Data Retention – Advocate General will give opinion on Irish Challenge in two weeks
The agenda of the European Court of Justice has just listed Tuesday, October 14 for the Advocate General’s opinion on the State’s challenge to the Data Retention Directive. This won’t be a final decision – the Advocate General gives an opinion which is merely advisory and the court is not bound by it. In most cases, however, the court will follow the broad approach of the Advocate General.
What’s the significance of the State’s challenge? Here’s what we said about it before:
On the plus side, the challenge will certainly delay implementation of the Directive, and stands a very good chance of striking it down in its entirety. There is a very strong case that the passing of the Directive was flawed.
On the minus side, the challenge is purely procedural. The Government agrees with the principle of spying on every citizen – it merely alleges that the wrong legal mechanism was chosen. According to the Government, the measure should have been passed by unanimous agreement of all the member states – not by a majority voting procedure. We agree – the directive is clearly an attempt to deal with matters of criminal law that are reserved to the member states, and the fundamental rights of Irish citizens should not be set aside by the majority vote of other EU states. But we’re disappointed that the Government shows no interest in asserting the right to privacy of Irish citizens. The result is that the European Court of Justice, when it eventually deals with the case, will only be hearing about procedure – not privacy.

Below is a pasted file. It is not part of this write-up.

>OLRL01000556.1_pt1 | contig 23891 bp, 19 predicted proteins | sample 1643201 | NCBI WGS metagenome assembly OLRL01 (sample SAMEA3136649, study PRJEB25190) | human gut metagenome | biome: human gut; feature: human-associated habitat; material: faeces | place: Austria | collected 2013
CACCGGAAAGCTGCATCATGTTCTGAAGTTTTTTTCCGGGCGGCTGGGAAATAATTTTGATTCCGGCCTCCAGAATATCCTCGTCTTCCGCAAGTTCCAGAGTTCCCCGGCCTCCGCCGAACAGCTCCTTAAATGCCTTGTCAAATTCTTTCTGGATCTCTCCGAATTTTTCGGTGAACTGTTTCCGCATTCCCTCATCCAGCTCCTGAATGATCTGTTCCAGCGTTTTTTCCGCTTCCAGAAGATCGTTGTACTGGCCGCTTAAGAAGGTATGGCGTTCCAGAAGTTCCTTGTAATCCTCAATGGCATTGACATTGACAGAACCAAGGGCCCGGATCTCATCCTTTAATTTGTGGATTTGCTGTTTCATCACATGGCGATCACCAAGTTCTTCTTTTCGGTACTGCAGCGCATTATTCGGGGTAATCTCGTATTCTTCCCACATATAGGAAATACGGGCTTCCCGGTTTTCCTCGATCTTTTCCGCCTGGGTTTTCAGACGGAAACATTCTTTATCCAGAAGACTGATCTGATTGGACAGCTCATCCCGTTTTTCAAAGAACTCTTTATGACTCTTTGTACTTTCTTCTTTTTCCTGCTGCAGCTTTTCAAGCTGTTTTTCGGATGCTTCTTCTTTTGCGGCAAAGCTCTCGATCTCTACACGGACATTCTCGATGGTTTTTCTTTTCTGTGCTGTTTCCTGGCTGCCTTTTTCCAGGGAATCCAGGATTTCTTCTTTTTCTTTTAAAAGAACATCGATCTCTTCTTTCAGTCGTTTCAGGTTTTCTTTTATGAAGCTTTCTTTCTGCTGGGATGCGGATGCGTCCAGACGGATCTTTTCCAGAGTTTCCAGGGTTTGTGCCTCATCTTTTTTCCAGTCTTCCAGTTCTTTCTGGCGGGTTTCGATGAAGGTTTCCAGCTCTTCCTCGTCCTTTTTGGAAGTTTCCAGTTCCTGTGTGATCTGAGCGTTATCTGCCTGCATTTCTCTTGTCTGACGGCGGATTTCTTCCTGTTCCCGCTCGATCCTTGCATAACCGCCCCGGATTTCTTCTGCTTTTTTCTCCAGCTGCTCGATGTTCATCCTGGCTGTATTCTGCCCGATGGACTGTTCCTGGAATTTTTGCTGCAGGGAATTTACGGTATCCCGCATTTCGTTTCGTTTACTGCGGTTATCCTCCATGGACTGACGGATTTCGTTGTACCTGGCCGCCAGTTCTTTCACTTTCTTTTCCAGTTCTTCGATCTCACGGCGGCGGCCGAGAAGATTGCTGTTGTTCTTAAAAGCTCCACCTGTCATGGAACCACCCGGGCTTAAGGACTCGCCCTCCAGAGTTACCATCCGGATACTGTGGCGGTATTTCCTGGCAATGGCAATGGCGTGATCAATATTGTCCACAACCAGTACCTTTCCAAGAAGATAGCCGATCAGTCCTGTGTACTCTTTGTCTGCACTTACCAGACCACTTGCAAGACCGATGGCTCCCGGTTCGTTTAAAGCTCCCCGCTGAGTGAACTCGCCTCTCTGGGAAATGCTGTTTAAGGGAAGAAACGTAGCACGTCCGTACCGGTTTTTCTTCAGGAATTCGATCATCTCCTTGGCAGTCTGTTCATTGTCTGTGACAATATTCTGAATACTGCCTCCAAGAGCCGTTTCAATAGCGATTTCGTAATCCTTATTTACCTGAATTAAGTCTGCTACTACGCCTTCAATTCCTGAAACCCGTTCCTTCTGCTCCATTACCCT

Obviously we hope that the Government’s challenge will succeed in invalidating the Directive. Whatever the outcome of their case, however, our own challenge to data retention – where we raise these privacy issues about Irish law as well as the Directive – will continue.
(Thanks to Joris van Hoboken for pointing out that the Opinion had been timetabled.)